Happy New Year

Christmas is over for another year.

With a change to normal routine, festive food and many opportunities for sensory overload, I know many families with disabled or additional needs children can find the period a struggle. But for me, unlike other holidays, Christmas means lots of other adults around to help take on ‘Pudding duty’.

Just before Christmas we had a lovely holiday with my extended family in Center Parcs. We didn’t book any particular activities for Pudding – the only one he would have liked would have been football. The sessions for his age-group were a bit beyond him, and if we’d booked him on the younger session his hard accurate kicks could knock the tiny two year olds down like skittles.

He had not been in a swimming pool for 18 months and it wasn’t a huge success then, so I was a bit unsure what he’d be like this time. He loved it! Straight into the water and happily throwing his ball to anyone nearby. And the other thing he loved was our family photo session where we played to the camera beautifully.

img_6993Christmas itself was much quieter. Was he excited about presents? Well, not so much. Breakfast was far more important in his book. But he definitely enjoyed playing with new toys once they were open. And he gave the rest of us a great Christmas present too – an afternoon nap, which is happening less and less these days. This meant we all had time to play Twiglet’s new board game, impossible when a little whirlwind is around to grab pieces and knock the board over.

So now is traditionally time to look onwards to the next year and wonder what it will bring. Politics aside, I find I can welcome 2017 in with a bright heart.

Yes, it will bring down days and medical stuff, including another general anesthetic in less than two weeks. But it will also bring more progress (we hope) in Pudding’s skills, more new friends, more laughter, more love and light.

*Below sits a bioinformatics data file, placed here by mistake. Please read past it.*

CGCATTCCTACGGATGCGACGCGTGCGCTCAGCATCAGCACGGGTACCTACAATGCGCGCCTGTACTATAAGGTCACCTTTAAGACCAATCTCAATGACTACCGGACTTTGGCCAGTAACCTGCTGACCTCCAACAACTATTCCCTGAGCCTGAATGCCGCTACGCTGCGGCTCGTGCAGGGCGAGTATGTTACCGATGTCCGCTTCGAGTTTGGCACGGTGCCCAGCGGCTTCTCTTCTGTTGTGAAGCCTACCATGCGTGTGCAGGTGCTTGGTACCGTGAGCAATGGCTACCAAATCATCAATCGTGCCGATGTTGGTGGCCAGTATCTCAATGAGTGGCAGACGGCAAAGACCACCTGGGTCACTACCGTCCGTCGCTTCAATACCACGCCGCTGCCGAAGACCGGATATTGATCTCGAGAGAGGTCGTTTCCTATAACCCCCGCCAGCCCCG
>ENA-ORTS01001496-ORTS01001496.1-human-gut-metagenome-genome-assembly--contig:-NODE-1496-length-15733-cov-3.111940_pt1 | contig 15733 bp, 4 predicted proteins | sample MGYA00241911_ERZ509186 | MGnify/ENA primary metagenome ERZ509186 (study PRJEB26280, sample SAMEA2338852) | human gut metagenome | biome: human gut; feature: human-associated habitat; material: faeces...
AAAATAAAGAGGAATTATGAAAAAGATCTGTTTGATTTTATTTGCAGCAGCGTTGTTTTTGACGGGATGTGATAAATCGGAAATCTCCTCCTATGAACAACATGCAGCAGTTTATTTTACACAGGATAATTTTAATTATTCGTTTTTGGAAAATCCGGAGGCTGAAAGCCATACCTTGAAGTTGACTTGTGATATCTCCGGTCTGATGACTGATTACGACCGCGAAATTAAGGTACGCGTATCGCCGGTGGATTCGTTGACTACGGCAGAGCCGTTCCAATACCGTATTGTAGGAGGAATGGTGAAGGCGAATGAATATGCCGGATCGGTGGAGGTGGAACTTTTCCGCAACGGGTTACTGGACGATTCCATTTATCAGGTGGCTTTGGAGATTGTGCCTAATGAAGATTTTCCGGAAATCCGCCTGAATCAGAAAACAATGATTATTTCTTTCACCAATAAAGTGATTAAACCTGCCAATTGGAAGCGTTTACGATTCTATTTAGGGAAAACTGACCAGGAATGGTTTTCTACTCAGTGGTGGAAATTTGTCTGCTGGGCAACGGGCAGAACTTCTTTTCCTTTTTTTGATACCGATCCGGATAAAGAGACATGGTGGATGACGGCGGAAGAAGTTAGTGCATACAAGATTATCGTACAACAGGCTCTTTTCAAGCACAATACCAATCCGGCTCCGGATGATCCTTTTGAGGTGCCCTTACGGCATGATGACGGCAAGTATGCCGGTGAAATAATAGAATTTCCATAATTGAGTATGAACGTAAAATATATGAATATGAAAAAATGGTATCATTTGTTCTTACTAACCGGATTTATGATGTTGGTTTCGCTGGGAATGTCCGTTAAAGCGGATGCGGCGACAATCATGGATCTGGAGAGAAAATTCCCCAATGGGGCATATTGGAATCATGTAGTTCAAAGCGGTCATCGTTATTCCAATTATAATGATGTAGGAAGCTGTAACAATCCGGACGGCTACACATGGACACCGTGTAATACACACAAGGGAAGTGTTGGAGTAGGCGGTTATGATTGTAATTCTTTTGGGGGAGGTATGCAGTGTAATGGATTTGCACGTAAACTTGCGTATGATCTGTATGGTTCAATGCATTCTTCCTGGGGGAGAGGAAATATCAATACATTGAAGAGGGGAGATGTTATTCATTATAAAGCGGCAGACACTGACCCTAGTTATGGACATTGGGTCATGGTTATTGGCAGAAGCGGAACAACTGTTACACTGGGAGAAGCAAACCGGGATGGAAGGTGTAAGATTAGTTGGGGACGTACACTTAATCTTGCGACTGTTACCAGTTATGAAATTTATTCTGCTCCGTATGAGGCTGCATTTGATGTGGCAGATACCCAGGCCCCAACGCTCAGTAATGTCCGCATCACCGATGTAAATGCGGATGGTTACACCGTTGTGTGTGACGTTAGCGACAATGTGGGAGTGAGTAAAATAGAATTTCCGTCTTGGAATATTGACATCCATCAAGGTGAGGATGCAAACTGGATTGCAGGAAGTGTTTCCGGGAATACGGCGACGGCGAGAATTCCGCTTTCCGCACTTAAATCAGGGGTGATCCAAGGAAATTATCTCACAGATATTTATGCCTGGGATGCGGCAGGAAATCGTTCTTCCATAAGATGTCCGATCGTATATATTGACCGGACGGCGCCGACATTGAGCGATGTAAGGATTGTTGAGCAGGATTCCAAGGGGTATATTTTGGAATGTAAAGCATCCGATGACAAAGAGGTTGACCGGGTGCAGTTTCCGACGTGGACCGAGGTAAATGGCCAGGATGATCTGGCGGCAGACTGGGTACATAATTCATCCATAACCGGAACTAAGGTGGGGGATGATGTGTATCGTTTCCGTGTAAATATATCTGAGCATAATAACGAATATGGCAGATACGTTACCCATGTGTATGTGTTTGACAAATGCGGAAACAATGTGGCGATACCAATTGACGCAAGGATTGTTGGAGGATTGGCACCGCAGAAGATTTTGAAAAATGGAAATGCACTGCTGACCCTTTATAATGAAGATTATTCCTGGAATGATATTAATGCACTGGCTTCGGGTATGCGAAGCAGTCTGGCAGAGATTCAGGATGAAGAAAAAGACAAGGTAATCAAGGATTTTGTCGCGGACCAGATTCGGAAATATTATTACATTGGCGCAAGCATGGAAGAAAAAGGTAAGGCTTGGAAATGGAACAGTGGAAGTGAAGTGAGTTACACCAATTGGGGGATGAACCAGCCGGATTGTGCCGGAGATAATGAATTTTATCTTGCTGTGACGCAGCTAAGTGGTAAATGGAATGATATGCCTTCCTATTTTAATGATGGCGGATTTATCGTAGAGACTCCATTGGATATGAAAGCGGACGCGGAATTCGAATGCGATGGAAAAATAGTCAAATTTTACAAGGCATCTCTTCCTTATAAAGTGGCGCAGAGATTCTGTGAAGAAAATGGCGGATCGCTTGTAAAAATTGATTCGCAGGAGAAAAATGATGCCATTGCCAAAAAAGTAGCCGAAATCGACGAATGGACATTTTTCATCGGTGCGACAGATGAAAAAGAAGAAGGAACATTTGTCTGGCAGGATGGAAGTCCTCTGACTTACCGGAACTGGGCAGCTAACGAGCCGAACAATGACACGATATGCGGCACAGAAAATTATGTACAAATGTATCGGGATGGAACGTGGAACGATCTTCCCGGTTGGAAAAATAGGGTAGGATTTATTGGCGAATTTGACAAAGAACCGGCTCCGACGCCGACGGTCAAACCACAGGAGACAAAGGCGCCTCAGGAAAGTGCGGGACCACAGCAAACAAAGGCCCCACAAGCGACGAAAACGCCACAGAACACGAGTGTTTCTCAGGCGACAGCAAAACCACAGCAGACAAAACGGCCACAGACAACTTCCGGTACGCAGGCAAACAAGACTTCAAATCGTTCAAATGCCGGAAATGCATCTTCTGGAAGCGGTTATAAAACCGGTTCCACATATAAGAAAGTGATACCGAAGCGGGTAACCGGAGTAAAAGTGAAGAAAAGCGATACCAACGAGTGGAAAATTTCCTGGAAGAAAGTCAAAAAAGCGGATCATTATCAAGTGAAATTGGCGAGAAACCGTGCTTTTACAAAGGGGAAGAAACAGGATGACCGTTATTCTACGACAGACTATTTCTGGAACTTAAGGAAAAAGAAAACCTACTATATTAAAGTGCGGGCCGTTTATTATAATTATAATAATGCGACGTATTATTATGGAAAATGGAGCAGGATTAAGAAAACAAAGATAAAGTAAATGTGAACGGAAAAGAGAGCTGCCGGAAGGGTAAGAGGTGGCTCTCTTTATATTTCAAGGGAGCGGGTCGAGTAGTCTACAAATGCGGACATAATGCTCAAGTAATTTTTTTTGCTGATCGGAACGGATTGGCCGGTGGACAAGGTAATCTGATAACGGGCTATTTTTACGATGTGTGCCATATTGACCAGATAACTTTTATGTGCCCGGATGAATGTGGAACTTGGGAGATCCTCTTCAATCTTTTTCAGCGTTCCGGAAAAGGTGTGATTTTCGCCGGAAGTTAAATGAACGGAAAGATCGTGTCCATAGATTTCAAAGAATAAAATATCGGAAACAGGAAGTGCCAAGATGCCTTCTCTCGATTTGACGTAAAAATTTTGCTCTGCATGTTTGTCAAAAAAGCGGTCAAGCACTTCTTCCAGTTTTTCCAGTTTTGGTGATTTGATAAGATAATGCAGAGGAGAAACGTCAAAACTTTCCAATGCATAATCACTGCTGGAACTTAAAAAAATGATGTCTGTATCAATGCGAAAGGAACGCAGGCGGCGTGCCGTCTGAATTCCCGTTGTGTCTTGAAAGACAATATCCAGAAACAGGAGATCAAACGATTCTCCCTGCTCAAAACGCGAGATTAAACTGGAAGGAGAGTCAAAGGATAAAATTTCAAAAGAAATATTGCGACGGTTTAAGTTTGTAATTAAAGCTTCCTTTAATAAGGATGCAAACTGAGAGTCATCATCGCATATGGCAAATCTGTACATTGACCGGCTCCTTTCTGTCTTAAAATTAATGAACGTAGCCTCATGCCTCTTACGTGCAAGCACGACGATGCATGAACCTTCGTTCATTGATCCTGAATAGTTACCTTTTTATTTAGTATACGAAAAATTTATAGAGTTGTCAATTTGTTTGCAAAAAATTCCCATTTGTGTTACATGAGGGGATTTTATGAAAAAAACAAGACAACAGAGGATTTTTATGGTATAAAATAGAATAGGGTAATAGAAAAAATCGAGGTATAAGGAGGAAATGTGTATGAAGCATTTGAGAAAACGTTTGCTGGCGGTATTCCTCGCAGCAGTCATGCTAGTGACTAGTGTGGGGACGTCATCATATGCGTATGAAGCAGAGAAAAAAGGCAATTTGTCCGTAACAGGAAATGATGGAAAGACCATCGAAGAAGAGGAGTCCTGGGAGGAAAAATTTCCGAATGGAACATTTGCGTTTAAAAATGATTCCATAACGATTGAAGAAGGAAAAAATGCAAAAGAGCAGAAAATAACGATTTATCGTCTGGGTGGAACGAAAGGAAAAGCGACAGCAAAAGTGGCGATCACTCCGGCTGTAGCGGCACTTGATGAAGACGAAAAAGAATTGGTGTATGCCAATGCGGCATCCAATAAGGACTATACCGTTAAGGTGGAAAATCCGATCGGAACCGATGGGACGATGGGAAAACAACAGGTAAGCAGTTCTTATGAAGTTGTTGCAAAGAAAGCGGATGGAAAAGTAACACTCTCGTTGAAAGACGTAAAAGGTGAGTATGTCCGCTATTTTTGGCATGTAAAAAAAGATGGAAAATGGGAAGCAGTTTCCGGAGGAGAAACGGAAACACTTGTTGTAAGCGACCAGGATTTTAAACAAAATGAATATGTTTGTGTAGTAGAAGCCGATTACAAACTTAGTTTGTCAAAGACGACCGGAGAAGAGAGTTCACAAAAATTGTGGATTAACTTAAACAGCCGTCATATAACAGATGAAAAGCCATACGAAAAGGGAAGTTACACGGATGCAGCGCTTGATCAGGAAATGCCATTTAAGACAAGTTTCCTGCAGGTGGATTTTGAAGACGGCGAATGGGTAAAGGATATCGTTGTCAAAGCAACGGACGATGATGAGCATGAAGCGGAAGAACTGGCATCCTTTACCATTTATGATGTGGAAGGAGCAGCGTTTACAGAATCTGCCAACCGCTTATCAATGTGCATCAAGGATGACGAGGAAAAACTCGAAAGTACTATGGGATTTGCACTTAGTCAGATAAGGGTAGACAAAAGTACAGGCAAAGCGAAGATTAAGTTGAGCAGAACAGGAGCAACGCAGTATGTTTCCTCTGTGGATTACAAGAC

Here’s wishing you all oodles of the good stuff in 2017 and the strength to deal with any of the bad stuff that comes your way.

Festive fun

As I said last year, I’ve always loved Christmas. I know it’s not for everyone. And there are some people out there who prefer the wild partying and heady celebrations of New Year. But for me, Christmas is family and warmth and lights on the tree and food and… Oh, loads of other things that make this time of year special.

This year seems just a little bit more exciting to me and the reason is, of course, partly due to my Pudding.

In the run-up to the festive season I’ve had a number of people ask the usual question. ‘Is he looking forward to Christmas?’ The answer is still that he hasn’t any idea what is happening tomorrow, let alone a week or month ahead.

He can’t write his own Christmas cards, or sing any carols, or tell us what he wants from Santa.  He won’t ask ‘Is it nearly Christmas yet?’ or get excited about putting his stocking out on Christmas Eve. But this year there are a few little differences.

Since he was a toddler we’ve always put the Christmas tree up in our bedroom, out of reach on a chest of drawers. Sparkly things can be enticing for impulsive fingers. But this year he does seem a bit more sensible so it’s downstairs. On the first day he did hit one of the baubles repeatedly but has pretty much left it alone since. There is still the possibility that his giant Olaf toy could be used as a baseball bat on it, but hey, sometimes it’s good to live dangerously.

img_6850The big man in red is still a bit of a mystery to him but given his sociability, Pudding is always happy to meet anyone. Last weekend we took a train trip to see Santa. Pudding was the first child to to receive his present and was really chuffed with it. He held it, showed it to everyone on the train, put it in the bag, took it out again, showed it to everyone again… He didn’t seem to have much interest in opening it, but I think we can safely say that this year he’ll like receiving presents!

He may not be terribly keen on our lovely vegetarian Christmas dinner (he would definitely prefer the meat option), but I look forward to his enthusiastic signing of ‘cake’ repeated over and over again. And I know he’ll be happy with the relaxation of rules about no chocolate at breakfast time.